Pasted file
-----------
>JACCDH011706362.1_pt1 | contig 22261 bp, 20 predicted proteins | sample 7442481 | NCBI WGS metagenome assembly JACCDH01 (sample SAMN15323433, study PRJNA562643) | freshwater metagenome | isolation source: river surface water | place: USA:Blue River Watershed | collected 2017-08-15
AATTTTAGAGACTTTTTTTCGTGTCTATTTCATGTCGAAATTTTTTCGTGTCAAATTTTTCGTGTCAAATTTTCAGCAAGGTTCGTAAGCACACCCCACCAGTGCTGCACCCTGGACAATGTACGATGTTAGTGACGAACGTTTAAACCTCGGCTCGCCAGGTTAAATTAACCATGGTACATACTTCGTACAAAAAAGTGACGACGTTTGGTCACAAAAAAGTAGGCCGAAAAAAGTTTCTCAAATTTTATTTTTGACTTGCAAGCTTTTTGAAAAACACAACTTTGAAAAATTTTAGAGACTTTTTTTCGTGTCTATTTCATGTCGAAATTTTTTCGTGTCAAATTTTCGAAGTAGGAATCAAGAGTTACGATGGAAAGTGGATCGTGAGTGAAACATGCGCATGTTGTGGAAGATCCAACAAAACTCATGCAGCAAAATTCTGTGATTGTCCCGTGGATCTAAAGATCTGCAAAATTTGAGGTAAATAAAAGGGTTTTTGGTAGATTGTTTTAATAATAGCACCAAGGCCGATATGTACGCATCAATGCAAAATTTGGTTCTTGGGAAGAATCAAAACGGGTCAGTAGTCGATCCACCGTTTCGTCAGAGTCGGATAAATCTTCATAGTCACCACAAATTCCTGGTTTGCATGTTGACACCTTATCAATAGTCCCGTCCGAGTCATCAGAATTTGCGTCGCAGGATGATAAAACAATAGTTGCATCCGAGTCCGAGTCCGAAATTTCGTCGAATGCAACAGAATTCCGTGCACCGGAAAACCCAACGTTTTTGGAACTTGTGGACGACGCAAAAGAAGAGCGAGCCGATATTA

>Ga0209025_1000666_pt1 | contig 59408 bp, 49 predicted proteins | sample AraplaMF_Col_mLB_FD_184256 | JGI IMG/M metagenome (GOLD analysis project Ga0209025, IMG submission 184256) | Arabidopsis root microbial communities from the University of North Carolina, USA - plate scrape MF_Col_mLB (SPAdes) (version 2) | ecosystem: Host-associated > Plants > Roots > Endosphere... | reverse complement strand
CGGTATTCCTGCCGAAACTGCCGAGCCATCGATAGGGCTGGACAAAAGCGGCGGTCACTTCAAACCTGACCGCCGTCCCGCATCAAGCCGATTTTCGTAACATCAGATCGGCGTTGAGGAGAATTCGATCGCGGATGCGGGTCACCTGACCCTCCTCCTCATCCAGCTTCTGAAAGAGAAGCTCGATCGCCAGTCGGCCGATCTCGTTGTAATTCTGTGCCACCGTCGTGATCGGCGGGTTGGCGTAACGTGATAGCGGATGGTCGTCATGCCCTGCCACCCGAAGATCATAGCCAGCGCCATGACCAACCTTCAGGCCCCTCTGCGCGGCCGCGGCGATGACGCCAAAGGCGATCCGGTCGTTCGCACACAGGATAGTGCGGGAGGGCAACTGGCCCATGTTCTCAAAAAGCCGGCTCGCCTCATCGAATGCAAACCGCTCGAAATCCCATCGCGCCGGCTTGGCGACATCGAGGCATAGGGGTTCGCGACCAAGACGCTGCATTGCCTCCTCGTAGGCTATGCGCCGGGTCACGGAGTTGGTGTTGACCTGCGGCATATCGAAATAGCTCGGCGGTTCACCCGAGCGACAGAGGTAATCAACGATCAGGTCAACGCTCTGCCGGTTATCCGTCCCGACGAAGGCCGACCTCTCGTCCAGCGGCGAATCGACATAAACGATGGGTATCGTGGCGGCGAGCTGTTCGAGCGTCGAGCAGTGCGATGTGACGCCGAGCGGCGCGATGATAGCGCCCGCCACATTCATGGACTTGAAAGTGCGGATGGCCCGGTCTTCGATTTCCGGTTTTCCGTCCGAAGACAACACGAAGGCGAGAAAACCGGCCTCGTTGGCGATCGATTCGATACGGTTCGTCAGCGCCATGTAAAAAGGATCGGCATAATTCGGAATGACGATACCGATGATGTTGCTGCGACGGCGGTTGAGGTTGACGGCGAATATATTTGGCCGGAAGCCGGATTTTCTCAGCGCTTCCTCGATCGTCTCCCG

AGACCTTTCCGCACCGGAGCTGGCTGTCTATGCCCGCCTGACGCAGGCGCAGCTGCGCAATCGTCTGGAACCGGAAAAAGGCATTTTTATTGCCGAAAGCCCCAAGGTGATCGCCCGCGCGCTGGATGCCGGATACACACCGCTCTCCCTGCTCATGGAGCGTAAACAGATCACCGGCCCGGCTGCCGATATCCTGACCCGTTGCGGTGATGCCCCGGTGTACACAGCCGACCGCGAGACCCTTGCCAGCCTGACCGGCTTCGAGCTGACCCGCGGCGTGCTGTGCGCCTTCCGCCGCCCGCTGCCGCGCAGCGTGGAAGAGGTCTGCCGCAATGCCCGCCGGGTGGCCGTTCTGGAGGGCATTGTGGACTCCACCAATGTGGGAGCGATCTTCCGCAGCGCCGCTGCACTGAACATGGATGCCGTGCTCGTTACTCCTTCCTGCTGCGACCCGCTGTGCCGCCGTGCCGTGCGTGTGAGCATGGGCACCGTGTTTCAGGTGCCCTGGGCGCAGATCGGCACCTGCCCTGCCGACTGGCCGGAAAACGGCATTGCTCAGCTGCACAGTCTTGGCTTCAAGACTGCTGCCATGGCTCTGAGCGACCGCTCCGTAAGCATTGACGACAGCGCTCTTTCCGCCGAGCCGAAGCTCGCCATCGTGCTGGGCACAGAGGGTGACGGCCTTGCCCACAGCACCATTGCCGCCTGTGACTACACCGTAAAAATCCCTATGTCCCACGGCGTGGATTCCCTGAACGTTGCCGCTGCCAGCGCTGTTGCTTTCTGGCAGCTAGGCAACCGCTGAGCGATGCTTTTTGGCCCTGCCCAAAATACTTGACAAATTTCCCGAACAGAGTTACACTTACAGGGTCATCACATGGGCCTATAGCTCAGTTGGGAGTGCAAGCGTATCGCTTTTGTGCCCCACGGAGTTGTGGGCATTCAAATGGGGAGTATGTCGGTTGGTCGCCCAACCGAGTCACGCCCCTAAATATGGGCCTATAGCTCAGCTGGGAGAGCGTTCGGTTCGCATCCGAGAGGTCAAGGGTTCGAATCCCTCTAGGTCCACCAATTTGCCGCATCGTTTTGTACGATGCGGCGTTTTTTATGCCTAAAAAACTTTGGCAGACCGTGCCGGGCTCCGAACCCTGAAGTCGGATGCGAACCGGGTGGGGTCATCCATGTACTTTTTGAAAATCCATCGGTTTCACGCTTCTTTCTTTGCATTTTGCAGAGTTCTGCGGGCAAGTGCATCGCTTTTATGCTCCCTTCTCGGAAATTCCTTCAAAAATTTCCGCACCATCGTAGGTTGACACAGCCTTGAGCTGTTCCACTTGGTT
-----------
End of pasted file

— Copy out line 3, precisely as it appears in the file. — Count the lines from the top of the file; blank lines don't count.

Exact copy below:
>Ga0209025_1000666_pt1 | contig 59408 bp, 49 predicted proteins | sample AraplaMF_Col_mLB_FD_184256 | JGI IMG/M metagenome (GOLD analysis project Ga0209025, IMG submission 184256) | Arabidopsis root microbial communities from the University of North Carolina, USA - plate scrape MF_Col_mLB (SPAdes) (version 2) | ecosystem: Host-associated > Plants > Roots > Endosphere... | reverse complement strand